Mr. Pope: It is not helping a single miner.

Hon. Mr. Nixon: All right, but there is a firm commitment for 1,200 jobs with a $40-million payroll. I can assure the House that the honourable member is out of touch with the electorate if he thinks they do not appreciate it.

Mr. Pope: So to hell with the miners. Is that your answer?

Mr. Speaker: The member for Cochrane South has already asked a question. Order. The member for Windsor-Riverside would like to ask a question.


Mr. Speaker: We will just wait. If members wish to waste the time this way, that is fine.


Mr. D. S. Cooke: I have a question to the Minister of Labour. Last Saturday evening I walked on an information picket line in Windsor at the A&P store, which was formerly owned by Dominion, where I spoke to a woman who has worked for that company for 31 years. She has 23 years' seniority, because she had eight years when she raised her family. She is now losing her job, along with 45 other full-time employees -- many of whom also have seniority of over 20 years with that company
-- and 110 additional part-time employees are losing their jobs. They will get zero in severance pay from that company, and the company refuses to negotiate severance pay or a close-out package.

Does the minister think that is fair? If he does not think it is fair, why will he not bring in legislation to protect workers like these?

Hon. Mr. Wrye: I am pleased to advise that the honourable member's information is wrong. I can tell the honourable gentleman that as a part of a recent ruling in a similar chain close-out in Kitchener, in terms of the so-called count to get to 50 employees, both full-time and part-time employees are counted.

There are 41 or 45 full-time employees in this A&P closure in Windsor, and there are over 100 part-time; so the count is well over 50. All those full-time employees who meet the requirements of over five years -- including, obviously, the lady the member is speaking about -- will be given at least the minimum severance pay. I am told the company has now agreed with the views the ministry had given to it on this matter.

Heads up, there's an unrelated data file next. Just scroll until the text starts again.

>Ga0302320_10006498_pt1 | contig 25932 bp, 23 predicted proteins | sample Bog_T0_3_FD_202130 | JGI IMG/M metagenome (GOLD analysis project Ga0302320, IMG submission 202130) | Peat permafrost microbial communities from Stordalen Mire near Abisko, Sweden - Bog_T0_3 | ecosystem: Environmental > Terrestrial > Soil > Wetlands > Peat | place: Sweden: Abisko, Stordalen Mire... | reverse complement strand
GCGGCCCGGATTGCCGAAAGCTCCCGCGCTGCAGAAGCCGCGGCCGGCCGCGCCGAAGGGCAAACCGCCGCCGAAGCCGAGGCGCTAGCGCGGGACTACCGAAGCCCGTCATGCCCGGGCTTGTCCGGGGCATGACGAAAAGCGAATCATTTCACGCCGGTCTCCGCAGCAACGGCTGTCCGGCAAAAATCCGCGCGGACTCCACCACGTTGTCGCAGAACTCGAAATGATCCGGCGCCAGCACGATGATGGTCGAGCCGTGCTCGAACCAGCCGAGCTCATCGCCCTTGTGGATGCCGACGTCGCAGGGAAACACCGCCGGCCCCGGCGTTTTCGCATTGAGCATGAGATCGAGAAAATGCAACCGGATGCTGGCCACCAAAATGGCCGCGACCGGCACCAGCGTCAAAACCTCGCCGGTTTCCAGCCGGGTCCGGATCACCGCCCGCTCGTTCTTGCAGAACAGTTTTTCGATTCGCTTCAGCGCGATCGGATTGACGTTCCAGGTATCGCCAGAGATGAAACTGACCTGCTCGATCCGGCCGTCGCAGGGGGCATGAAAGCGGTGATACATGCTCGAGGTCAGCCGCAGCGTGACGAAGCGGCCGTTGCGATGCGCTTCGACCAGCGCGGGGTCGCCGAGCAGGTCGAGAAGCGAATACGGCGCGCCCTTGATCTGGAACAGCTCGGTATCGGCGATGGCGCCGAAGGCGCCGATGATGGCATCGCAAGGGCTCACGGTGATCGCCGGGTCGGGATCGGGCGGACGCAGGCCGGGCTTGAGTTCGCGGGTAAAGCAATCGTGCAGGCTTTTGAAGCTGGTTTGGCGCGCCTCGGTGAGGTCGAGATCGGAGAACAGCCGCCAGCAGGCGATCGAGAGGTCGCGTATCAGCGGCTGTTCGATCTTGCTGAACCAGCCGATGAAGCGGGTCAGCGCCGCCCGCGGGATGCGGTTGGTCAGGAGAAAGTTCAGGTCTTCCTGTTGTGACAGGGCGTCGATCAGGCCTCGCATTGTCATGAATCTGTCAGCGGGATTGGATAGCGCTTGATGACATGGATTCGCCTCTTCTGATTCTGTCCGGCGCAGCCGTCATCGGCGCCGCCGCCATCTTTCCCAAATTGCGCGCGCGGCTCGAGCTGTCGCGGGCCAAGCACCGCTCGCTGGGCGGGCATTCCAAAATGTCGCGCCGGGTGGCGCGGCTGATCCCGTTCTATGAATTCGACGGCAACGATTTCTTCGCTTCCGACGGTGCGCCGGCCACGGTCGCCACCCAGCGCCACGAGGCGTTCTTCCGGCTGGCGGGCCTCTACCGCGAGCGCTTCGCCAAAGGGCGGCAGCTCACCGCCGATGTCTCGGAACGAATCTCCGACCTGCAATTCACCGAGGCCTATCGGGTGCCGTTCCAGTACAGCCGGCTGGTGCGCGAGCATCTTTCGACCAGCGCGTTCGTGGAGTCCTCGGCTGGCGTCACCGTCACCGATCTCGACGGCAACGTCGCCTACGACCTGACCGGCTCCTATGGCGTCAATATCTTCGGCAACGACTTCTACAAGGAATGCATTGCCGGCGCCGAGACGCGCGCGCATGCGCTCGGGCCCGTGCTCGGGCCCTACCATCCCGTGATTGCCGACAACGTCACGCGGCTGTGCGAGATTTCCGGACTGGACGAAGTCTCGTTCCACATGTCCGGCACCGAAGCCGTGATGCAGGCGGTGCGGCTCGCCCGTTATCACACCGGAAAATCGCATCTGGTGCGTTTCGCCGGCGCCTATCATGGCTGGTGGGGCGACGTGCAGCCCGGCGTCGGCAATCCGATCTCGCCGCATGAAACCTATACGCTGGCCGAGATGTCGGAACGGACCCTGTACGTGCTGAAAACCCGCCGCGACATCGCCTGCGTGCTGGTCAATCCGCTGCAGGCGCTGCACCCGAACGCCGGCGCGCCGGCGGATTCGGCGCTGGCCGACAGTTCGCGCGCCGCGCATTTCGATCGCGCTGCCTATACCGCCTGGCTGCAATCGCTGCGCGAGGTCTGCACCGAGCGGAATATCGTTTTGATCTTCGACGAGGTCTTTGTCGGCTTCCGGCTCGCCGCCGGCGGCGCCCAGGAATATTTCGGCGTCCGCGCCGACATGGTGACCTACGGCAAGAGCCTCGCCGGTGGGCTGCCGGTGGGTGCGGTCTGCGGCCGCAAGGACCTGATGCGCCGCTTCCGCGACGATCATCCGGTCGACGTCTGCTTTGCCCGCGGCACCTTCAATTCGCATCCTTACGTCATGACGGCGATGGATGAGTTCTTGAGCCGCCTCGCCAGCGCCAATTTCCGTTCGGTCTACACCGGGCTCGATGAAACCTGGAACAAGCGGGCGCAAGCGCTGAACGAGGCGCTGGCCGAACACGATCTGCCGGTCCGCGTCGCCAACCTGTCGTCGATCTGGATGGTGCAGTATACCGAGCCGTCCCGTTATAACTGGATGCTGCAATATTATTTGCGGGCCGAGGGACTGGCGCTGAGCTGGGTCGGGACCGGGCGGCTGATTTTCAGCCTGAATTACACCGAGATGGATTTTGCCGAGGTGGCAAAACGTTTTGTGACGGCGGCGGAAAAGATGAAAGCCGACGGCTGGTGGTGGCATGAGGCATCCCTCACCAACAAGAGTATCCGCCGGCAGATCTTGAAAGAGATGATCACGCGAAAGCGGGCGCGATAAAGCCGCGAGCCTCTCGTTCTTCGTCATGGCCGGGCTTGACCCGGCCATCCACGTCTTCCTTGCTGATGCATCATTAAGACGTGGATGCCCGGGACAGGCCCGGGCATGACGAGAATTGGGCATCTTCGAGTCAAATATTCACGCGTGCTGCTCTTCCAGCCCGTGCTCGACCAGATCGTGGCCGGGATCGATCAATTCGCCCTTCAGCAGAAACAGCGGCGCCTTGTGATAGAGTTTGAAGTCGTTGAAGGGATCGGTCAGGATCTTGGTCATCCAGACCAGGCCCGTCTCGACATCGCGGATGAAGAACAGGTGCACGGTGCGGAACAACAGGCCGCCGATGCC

In terms of the part-time employees, I can tell the honourable member there has been a ruling, which was confirmed in the Kitchener case, that so-called elect-to-work employees are not eligible for severance pay. That is one of a myriad of issues we have been reviewing, as we review the current severance pay laws and attempt to tighten them up.


Mr. D. S. Cooke: If that is the case, that is good news for the 45 employees who are full-time employees. But as of Sunday of this week, the union was not aware of this. The ministry had been contacted and asked, and the workers were told they would have to challenge these kinds of decisions, rather than having universal legislation that protected the workers so they did not have to fight for their rights in the courts.

I would like to ask the minister, why will he not bring in the legislation which he advocated to the Conservative Party when he was the ordinary member for Windsor-Sandwich, the Labour critic for the Liberal Party -- when he was not in government? If it was good enough then, why is it not good enough now?

Hon. Mr. Wrye: I remember when my honourable friend was the ordinary member for Windsor-Riverside; now I read he may want to be the mayor of Windsor. How times change.

The matter is not as clear-cut as the honourable gentleman would suggest. As he would know, under the Employment Standards Act there are a number of legal challenges open to both employers and employees. The branch simply advised the workers that the company, because of the recent ruling, could challenge an order to pay.

I want to assure the honourable member of two things. First, I am told the company has now agreed with the advice our ministry had given it and severance pay will be payable to the full-time employees. Second, I can tell the honourable member we are working very hard to bring in a severance pay law that closes the very many loopholes in the loophole-riddled law the previous government brought in in 1981.


Mr. Pope: Now that we have established this government is going to do nothing to help the mining industry -- in the words of the Premier (Mr. Peterson) it is going to do nothing to help the laid-off miners --

Mr. Speaker: The question is to which minister?

Mr. Pope: In view of the absence of the Premier, my question is to the Minister of Industry, Trade and Technology.

I want to turn to another Liberal government fiasco that is affecting the workers of northern Ontario. We have now established clearly the minister's complicity, which he denied for six months, in the softwood lumber issue. We have now clearly established his conduct and how he covered this up for six months; now we know.